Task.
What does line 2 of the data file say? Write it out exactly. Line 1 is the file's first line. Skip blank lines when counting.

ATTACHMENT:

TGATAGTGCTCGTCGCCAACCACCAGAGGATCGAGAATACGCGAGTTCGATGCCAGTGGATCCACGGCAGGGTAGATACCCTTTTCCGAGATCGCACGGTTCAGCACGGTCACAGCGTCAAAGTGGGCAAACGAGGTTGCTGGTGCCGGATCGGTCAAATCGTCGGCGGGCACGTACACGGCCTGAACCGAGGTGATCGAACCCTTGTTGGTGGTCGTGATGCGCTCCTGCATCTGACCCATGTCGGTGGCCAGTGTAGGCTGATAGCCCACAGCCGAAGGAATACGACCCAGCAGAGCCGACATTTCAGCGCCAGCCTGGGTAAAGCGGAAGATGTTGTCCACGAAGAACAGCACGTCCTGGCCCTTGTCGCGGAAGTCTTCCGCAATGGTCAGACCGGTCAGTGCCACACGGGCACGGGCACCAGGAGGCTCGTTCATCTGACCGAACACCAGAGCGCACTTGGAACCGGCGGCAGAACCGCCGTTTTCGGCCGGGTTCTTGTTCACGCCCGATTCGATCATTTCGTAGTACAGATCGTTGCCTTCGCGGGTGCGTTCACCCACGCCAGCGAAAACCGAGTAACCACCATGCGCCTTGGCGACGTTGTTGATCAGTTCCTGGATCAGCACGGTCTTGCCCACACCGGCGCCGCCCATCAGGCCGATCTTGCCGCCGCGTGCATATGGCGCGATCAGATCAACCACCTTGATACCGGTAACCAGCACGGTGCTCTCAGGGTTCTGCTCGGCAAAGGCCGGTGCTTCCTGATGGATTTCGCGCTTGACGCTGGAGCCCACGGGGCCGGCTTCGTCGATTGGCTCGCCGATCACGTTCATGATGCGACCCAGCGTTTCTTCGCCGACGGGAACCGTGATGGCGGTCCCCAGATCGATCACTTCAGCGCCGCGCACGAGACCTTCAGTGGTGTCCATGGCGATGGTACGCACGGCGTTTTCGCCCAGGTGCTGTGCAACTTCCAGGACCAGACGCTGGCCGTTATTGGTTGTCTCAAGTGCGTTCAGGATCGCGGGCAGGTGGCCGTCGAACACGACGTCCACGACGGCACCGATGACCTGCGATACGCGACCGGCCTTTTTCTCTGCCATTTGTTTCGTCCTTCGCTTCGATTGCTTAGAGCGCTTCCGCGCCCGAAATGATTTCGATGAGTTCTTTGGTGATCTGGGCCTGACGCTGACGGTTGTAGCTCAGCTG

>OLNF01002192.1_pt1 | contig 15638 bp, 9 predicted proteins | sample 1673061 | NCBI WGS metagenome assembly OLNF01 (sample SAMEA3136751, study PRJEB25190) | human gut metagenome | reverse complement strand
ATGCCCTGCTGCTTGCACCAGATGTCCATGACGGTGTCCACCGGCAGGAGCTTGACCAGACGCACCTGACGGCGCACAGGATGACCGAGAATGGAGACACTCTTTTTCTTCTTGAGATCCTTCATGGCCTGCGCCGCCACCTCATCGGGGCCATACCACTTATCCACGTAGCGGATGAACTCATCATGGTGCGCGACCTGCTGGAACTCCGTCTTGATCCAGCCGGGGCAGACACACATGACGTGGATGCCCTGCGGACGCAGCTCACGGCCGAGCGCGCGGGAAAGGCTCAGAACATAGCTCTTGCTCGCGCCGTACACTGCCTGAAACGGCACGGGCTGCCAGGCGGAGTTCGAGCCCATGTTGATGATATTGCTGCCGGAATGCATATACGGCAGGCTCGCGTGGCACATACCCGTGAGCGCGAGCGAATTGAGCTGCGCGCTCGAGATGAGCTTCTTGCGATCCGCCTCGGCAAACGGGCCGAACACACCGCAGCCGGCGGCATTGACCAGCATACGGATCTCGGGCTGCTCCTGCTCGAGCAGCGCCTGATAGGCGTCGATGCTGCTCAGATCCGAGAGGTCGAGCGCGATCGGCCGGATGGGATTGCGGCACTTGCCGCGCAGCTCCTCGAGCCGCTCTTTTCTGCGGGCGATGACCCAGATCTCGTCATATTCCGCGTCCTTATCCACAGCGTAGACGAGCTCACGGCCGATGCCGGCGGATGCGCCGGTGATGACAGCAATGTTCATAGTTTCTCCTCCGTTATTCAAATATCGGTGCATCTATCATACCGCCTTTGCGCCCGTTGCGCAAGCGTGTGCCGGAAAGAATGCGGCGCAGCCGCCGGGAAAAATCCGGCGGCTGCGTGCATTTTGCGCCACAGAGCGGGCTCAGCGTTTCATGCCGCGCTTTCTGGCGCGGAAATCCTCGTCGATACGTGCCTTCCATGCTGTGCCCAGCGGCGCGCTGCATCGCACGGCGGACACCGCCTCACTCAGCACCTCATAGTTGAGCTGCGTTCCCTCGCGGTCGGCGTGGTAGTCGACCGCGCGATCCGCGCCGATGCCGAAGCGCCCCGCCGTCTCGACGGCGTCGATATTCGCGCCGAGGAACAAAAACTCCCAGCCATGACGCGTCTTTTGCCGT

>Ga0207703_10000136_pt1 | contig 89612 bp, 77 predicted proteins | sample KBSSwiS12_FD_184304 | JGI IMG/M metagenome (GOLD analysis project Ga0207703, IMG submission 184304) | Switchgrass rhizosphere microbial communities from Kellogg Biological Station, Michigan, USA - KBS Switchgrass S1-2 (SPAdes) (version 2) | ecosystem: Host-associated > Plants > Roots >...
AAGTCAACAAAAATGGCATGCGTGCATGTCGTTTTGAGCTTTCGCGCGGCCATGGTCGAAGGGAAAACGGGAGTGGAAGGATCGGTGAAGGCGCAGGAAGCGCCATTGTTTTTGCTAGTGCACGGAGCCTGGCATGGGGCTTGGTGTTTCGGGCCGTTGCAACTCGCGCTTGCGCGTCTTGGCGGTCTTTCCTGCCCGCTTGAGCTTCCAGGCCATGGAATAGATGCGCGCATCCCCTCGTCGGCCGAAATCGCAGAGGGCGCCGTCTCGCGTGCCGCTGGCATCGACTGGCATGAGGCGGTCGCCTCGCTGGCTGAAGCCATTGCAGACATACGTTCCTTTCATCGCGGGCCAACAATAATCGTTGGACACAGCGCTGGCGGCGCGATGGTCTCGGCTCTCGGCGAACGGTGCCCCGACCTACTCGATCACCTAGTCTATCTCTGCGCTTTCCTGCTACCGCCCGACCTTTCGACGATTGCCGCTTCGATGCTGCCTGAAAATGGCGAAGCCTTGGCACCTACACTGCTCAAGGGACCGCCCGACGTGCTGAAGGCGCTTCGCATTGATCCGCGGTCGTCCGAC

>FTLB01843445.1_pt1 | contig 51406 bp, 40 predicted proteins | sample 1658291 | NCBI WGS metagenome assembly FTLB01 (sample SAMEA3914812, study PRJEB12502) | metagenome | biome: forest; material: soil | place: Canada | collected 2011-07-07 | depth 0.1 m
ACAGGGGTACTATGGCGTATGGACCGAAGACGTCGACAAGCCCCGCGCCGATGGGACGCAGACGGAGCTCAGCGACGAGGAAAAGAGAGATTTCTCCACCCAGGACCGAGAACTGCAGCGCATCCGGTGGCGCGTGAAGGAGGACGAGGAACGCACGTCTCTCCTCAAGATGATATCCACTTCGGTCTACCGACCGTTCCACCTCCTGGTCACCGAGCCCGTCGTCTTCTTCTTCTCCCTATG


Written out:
>OLNF01002192.1_pt1 | contig 15638 bp, 9 predicted proteins | sample 1673061 | NCBI WGS metagenome assembly OLNF01 (sample SAMEA3136751, study PRJEB25190) | human gut metagenome | reverse complement strand